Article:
Leone’s name might be familiar to American fans from his stints in the WEC, Strikeforce and Bellator. The former was short-lived, with Leone suffering a third-round submission loss to future WEC and UFC star Renan Barão in Leone’s only appearance with the WEC. The wrestler and decorated grappler spent his next three fights jumping between the Bellator and Strikeforce organizations, but he came up empty for his efforts. His Bellator debut resulted in a decision loss to Georgi Karakhanyan. His Strikeforce debut was a first-round loss to the unheralded Josh LaBerge, and his sophomore outing for Bellator ended in a decision loss to Jeff Lentz. Overall, Leone suffered through a rough 1-5 stretch between his WEC fight and the end of 2011. In 2012, he started to find his groove. He scored four straight wins, including three in the Bellator cage. His most notable victory came in this stretch when he edged former Bellator champ and future top-10 flyweight Zach Makovsky for a split decision victory. Leone hit the skids again when he suffered back-to-back Bellator losses against Rafael Silva and Eduardo Dantas, the latter defeat coming in a title challenge at the bantamweight level. Leone has since posted victories over Russian prospects Shamil Magomedov and Rasul Albaskhanov.

Askarov tends to weigh in at just a tenth of a pound above the 126-pound upper limit that would be enforced if he were to get the call up from the UFC. He’s certainly shown the finishing ability to make it to the Octagon, but he needs to be on point at weigh-ins if he’s to be taken seriously by the UFC brass. He’s on the right path when it comes to opponents, though. Tomé was a nice incremental step up from Abiltarov after the 24-year-old’s previous wins. Leone is another tough opponent, but one who brings an excellent wrestling base to go along with a dangerous grappling attack. Leone has eight submission wins, and a ninth isn’t out of the question against Askarov.

While Leone is a threat on the mat, he’s also suffered three submission defeats. Askarov has put together an excellent resume that includes plenty of submission finishes. If these two men go to the ground, fans are in for a treat. In the stand-up department, Leone has failed to deliver a knockout of any variety through 22 pro bouts, whereas Askarov has tallied three wins via strikes. Askarov would probably prefer to test Leone’s chin, but he’ll have to avoid the American’s takedowns, which might be easier said than done.

Leone is frustratingly inconsistent. He’s defeated the likes of Dustin Pague, the aforementioned Makovsky and Frank Baca, but he has come up short against mediocre fighters like the aforementioned LaBerge and Brylan Van Artsdalen. Meanwhile, he has the experience of having faced elites such as Barão and Dantas.

Where does Askarov fit in against the Bali MMA fighter? Well, his undefeated mark and his wins over fighters like Tomé and Abiltarov are enough to suggest that Askarov is the real deal. Leone won’t make it easy, but Askarov should emerge with a submission victory.

Other key bouts: Alim Cherkesov (9-1) vs. Felipe Cruz (19-3-1), Aleksandr Grozin (7-0-1) vs. Viskhan Magomadov (4-2), Khabib Isaev (2-0) vs. Evgeniy Belyaev (1-2), Azamat Amagov (9-0) vs. Oleg Olenichev (7-4), Magomed-Emin Myatliev (3-0) vs. Oleg Belozerov (1-0), Azamat Kerefov (5-0) vs. Khamid Sultanbiev (4-4), Akhmadkhan Bokov (2-0) vs. Islam Meshev (2-1), Amirkhan Guliev (5-1) vs. Elmar Muradzade (2-2), Gadzhimurad Aliev (5-0) vs. German Barsegyan (2-1-1)

M-1 Challenge 76
Sports Palace Nagas in Nalchik, Russia
Event Date: April 22
Website: m1global.tv
Watch Event: Russia 2 (Russia), m1global.tv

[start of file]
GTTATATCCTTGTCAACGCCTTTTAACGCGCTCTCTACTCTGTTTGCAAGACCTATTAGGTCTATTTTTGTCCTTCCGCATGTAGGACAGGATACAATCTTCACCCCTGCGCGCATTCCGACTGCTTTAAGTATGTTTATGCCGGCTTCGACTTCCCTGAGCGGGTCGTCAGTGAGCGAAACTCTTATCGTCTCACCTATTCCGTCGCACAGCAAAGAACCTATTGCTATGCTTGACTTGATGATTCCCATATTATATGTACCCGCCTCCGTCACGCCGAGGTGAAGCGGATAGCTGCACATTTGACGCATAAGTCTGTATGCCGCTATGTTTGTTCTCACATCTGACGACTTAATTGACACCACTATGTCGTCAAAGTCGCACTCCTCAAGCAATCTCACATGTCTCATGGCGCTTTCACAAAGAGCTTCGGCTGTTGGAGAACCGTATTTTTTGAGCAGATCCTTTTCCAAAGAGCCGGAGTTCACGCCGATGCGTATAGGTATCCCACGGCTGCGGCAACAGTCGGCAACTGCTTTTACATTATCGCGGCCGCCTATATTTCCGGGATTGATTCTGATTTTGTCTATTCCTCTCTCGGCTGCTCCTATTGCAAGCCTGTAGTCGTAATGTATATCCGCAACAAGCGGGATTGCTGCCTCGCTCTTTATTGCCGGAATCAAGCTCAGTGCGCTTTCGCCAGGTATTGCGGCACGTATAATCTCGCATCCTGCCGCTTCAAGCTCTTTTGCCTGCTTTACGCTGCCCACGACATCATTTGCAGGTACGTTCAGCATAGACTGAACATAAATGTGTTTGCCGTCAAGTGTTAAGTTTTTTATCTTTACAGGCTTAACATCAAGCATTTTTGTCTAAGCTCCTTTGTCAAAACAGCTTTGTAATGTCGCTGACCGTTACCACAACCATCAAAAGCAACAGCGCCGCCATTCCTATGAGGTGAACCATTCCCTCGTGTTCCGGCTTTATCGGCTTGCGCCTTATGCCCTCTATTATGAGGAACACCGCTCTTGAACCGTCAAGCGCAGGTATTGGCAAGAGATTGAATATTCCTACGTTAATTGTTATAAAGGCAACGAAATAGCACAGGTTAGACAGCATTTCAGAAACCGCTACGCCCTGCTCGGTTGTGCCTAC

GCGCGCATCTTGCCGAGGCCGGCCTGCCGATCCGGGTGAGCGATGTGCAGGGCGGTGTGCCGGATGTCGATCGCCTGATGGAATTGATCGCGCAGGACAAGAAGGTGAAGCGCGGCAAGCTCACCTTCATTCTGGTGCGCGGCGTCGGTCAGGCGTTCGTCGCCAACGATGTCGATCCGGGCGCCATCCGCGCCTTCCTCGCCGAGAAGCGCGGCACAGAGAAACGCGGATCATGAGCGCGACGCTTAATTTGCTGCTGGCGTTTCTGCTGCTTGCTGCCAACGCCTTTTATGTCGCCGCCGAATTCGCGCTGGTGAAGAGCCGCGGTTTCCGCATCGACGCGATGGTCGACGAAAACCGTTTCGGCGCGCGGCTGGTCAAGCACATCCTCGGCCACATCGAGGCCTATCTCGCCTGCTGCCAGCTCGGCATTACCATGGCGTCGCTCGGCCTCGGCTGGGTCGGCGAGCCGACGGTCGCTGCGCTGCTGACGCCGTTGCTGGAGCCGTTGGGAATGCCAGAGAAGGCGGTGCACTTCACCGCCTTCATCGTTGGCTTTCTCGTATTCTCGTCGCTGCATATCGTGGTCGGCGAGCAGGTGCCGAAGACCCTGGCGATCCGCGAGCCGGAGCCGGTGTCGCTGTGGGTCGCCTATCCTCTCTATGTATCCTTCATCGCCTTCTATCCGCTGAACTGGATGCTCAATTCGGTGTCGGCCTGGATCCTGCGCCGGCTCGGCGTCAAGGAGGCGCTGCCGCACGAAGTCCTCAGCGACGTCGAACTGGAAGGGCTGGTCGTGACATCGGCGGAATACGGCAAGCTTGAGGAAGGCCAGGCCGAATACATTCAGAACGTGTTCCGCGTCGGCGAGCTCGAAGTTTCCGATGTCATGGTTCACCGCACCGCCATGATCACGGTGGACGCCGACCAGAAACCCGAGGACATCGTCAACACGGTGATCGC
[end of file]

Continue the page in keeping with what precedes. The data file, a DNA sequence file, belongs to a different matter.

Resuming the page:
Twitter: @OfficialM1

Spotlight Fight:
Movsar Evloev (6-0) vs. Alexei Nevzorov (12-2)

M-1 Global used to be the big boy of the Russian MMA scene. The promotion has arguably lost ground to EFN and ACB, as well as Akhmat Fight Show, over the course of the last year, but the M-1 Challenge series still has plenty to offer. Case in point, the interim bantamweight championship affair that headliners M-1 Challenge 76. With reigning champ Pavel Vitruk on the long-term mend, the title scrap features M-1 prospects Movsar Evloev and Alexei Nevzorov.

Fight Club Nart’s Evloev only has six fights under his belt, but he’s impressed thus far. He debuted in 2014 during M-1’s excursion into China. The Russian defeated Jianwei He, who had only one professional fight — a loss — on his record when he met Evloev. The Russian added four more victories, including two submissions and a first-round technical knockout, against low-level competition before stepping up to meet veteran Lee Morrison in his most recent affair. Morrison took Evloev to the final bell, but the up-and-comer emerged victorious over the American.

The 28-year-old Nevzorov has a more extensive fight history. The Alexander Nevsky protege debuted in 2010 and picked up two wins before suffering his first loss. Nevzorov bounced back to the tune of seven victories in a row before enduring his only other career loss, a 2015 defeat courtesy of Antun Račić, a fighter Nevzorov had submitted four years earlier. The Russian has returned to the win column in his last three outings, including two striking stoppages.

Evloev is still in the early stages of his career, but the victory over Morrison was a significant step up for the young fighter. Nevzorov appears to be another strong, but beatable, foe for Evloev. The question is whether Evloev can go the distance with a fighter who is not easy to stop. However, Evloev did well in this same scenario with Morrison, so he should be fine against Nevzorov. This fight goes the distance, and Evloev holds onto his spotless record.

Other key bouts: Khamzat Dalgiev (8-1) vs. Heliton dos Santos (15-5), Timur Nagibin (8-2) vs. Diego D’Avila (18-5), Fabricio Sarraff (22-9) vs. Sergey Morozov (6-2), Elnur Veliev (6-0-1) vs. Zalimbeg Omarov (7-2-1)

About The Author

Bryan Henderson
Editor-in-Chief

Bryan Henderson became a fan of MMA in the late '90s when he happened upon the early UFC events on VHS at a local video rental store. He started writing about the sport on his Sporting News member blog in 2007 before becoming an official staff writer for Sporting News' "The Rumble" MMA/boxing blog. He went on to become a staff writer and the Features Manager for MMA DieHards before moving on to The MMA Corner, where he assumed the role of Editor-in-Chief. Bryan left The MMA Corner in 2014 and founded Combat Press along with two of his colleagues. In addition to covering mixed martial arts, Bryan also operated the Modified Mind body modification e-zine website for more than a decade.